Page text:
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Power spectral density estimates of the Project MAGNET dataset from  psd::pspectrum (lines), compared to those from stats::spectrum (points).

Greetings, Interweb!

I’m pleased to announce psd 1.0, a long-overdue major update from the 0.* series which includes significant advancements in performance, improved clarity and consistency of documentation and method/class handling, and the elimination a few long-standing bugs.

Some major changes include:

• Most importantly, all major bottlenecks have been eliminated with new c++ codes: the adaptive method is much faster now. Thanks to Dirk, Romain, and any other Rcpp (and RcppArmadillo) contributors for building such a fantastic package!
• Unit testing: I’ve put in place the framework for unit-testing with testthat; so far there are only a few tests, but I’ll be adding more in the future. Thanks to Hadley and RStudio crew for yet another fantastic package!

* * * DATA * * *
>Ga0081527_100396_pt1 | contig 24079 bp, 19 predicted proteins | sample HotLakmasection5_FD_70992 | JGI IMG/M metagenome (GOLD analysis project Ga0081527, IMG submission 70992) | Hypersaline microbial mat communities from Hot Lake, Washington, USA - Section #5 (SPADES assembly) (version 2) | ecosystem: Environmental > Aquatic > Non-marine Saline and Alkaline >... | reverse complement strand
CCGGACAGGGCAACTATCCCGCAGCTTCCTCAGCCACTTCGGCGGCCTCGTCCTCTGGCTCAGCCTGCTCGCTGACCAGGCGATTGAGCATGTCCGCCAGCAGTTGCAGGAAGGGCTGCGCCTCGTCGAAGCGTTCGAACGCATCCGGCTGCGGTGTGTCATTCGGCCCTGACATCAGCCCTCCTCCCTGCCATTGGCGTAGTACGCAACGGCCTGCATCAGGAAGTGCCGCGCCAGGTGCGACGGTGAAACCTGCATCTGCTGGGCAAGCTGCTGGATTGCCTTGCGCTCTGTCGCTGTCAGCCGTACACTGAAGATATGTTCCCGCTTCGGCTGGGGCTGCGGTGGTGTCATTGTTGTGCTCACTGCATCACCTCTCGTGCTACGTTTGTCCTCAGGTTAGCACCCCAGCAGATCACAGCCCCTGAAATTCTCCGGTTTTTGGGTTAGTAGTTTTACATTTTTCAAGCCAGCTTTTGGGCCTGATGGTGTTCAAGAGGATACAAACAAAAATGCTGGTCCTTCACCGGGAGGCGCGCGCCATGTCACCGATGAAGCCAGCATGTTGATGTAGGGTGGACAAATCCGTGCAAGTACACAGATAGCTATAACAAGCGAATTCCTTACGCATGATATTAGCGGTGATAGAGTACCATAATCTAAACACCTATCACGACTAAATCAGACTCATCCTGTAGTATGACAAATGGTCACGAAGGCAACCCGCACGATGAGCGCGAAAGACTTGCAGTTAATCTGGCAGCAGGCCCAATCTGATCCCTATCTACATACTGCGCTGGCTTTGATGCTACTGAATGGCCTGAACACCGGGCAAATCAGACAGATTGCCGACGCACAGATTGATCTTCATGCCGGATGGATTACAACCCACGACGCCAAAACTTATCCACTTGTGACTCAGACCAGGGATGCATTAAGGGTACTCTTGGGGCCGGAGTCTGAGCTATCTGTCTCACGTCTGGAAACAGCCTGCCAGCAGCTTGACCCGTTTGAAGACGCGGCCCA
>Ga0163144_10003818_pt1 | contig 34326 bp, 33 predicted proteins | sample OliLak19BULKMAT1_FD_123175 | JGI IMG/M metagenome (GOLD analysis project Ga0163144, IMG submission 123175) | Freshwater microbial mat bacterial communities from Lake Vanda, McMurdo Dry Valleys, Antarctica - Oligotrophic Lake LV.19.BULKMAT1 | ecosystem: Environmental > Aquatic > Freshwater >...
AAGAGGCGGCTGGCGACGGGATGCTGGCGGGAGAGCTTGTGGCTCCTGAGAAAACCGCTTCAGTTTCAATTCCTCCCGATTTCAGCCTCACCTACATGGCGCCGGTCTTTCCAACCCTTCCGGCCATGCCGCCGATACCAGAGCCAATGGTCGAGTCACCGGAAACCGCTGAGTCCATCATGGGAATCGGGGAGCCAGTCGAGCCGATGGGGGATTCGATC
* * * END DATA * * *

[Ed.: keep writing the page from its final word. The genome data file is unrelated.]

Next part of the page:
• Travis CI: automatic build-checking is done on each commit to the codebase. (How that system works so well is amazing.)
• Dependency on fftw dropped: it’s been a frustrating process trying to ensure that the fftw dependency would be satisfied — my requests have generally fallen on deaf ears — so I dropped it; instead psd now uses good ole’ stats::fft, despite the speed disadvantage for very long timeseries. I justify this by noting the dramatic speed increases afforded by the new c++ code, and that only a single DFT needs to be calculated during the adaptive procedure.
• Loss of some backwards compatibility: unfortunately I’ve been unable to reconcile changes with the silly things I built into the original versions, so you may find that scripts written for 0.4.* fail — if this is a major issue feel free to get in touch with me and hopefully we can straighten things out.

Please submit Issues/Requests through github. And, as always, I’m happy to supply a reprint of the journal article accompanying the package.

Cheers!